Follow elevator etiquette in times of COVID-19


Brigida Dockus

Students wait for the elevator at Oglesby Hall on Nov. 11. It is important to practice proper elevator etiquette at your dorm or apartment.

By Matthew Beyer, Staff Writer

So you’ve made it. Six months of being in quarantine with your nagging parents are finally over, and freedom comes in the form of a fancy campus-town apartment. But this newfound freedom comes with a steep price beyond the rent: You live on the highest floor, so now you need to choose between the absolutely preposterous choice of taking the stairs or the social-distance-proof elevator. You make the same choice anybody would, the one that takes the least amount of work and physical activity as possible. The elevator door opens and reveals a beautiful sight: emptiness. You scurry into the elevator and smash that close-door button like your life depends on it. Just before the relief of successfully avoiding social interaction, a hand stops the elevator door. Boom. You are now burdened with breathing somebody else’s air. What do you do now that you’ve gotten yourself into this hellish situation? How are you going to survive the rest of the semester potentially sharing an elevator with somebody returning from Joe’s happy hour, hands unwashed? Luckily, I have formulated the first Champaign-Urbana guide to proper elevator etiquette for these strange times.

Wear a mask 

You may not have realized, but everybody’s doing it. Even if you’re one of those people who feel like your rights are being infringed by wearing a mask, trust me: This is the one place you really want to be cautious.

It’s every man for themselves

Darwin’s survival of the fittest concept still dictates our modern lives. A germ-free elevator will be rewarded to those who work hardest for it. You must be cunning enough in your strike of the close-door button, but also convincing enough in your “attempt” to keep the door open for a fellow mask-wearer. 

Whatever you do, don’t touch those buttons.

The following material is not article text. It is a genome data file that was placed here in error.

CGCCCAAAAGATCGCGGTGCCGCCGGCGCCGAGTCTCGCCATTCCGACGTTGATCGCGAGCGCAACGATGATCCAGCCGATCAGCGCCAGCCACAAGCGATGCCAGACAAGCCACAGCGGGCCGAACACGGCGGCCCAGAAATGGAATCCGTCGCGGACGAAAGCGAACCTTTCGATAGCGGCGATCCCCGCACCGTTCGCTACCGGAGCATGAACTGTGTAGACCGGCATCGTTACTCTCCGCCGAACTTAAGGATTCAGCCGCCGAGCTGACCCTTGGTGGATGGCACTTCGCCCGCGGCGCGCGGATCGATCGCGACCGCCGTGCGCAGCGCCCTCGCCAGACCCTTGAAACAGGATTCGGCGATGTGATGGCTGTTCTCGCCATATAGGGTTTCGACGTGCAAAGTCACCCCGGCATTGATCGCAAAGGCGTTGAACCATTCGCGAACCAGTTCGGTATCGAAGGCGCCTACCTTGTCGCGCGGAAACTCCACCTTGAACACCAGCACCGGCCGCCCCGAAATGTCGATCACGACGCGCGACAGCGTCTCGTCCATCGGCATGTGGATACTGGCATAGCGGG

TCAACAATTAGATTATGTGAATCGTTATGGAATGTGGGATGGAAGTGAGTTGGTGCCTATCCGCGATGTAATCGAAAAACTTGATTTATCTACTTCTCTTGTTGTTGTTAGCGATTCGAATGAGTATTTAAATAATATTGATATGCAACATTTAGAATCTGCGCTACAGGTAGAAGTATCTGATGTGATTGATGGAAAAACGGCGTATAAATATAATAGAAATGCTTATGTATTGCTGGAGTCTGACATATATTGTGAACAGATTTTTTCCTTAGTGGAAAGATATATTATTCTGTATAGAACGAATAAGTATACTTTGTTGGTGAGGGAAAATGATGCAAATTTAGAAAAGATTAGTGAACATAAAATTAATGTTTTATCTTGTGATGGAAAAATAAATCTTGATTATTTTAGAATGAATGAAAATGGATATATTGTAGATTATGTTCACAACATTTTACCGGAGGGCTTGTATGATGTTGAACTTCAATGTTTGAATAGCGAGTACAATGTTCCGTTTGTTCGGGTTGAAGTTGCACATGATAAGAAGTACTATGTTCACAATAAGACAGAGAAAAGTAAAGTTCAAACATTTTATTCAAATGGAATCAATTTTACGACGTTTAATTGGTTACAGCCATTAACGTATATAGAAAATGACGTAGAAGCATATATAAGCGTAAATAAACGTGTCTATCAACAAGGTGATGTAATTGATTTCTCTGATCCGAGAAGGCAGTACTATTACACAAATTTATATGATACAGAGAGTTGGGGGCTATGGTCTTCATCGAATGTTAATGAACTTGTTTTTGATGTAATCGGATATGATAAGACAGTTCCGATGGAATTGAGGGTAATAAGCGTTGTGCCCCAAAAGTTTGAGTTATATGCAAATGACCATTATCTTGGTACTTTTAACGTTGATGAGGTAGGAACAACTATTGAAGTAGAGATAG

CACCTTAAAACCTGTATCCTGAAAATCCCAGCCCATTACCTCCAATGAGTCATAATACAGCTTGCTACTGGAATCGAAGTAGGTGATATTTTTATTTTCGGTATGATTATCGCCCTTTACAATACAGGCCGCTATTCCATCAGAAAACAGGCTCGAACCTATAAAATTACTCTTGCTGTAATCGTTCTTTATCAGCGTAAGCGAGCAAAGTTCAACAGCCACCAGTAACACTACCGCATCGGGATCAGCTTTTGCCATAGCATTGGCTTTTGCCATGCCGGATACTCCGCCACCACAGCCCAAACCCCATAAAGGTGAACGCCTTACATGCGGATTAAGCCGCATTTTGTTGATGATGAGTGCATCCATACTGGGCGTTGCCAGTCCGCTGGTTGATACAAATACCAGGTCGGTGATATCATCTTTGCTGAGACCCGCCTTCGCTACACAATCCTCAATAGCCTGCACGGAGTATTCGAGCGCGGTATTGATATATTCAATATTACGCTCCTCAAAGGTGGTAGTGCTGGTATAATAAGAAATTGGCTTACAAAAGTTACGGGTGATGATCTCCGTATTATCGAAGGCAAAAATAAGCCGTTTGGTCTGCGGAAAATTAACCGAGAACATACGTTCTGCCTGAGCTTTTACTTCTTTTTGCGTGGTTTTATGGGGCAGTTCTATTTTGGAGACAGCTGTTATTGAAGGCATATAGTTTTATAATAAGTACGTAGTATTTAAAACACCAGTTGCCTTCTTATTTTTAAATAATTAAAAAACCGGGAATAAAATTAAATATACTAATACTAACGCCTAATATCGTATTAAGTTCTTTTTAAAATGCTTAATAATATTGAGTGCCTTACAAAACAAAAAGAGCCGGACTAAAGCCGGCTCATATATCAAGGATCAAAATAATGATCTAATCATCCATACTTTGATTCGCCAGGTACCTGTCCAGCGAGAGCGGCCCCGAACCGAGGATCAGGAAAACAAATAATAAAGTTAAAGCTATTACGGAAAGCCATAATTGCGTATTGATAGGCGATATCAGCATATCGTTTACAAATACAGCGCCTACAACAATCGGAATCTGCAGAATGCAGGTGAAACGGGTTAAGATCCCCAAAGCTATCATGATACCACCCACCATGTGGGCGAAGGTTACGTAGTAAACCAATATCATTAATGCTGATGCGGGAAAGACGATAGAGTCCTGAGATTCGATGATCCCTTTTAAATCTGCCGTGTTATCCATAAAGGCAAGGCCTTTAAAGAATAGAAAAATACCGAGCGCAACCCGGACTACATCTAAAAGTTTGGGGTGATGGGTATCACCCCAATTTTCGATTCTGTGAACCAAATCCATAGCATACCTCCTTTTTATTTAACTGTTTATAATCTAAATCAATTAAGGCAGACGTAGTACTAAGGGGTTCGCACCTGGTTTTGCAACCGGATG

Whether you use your knuckles, toes or rubber gloves; you must avoid direct contact between your pristine fingers and these potentially contaminated buttons. Sure, you could sanitize your hands after getting back to your apartment, but do you really trust yourself abstaining from using your phone (and thereby contaminating it) the rest of the transit to your room? Let’s be real: Using your toes is much more plausible. 

Save the test results for your McKinley Portal 

You may be thinking to yourself all these precautions are a little dramatic, but don’t be naïve to just how horrible certain elevator experiences can be. During my first time in the elevator at my new apartment, I overheard a lady talk on the phone about how her recent exposure to somebody with the virus was “all good” because the carrier was asymptomatic. After bathing myself in hand sanitizer following this experience, I am thankful to be alive to tell this tale. In general, the elevator shouldn’t be a place to air your dirty laundry, but this holds especially true when you’re putting other lives at risk. 

If you need to talk, talk about the weather. 

Although experts advise avoiding conversations in an elevator altogether, sometimes small talk is just straight-up unavoidable. Unfortunately, we live in a day and age in which most conversation topics lead to offense and controversy. To avoid any potential social conflict with your elevator peer, the best route is to talk about the most agreeable topic known to man: the weather. Rain is bad. Sun is good. You must always keep yourself updated on the weather if you want to agree with the common man and walk out of the elevator looking agreeable and unscathed.

We’re all in the same boat here as we try to live our lives as normal as possible despite the regulations regarding the current pandemic. Refer back to these tips to avoid being that person in the elevator. When you do, you won’t be the reason that forces others to endure that one long walk up the stairs. 


Matthew is a senior in LAS

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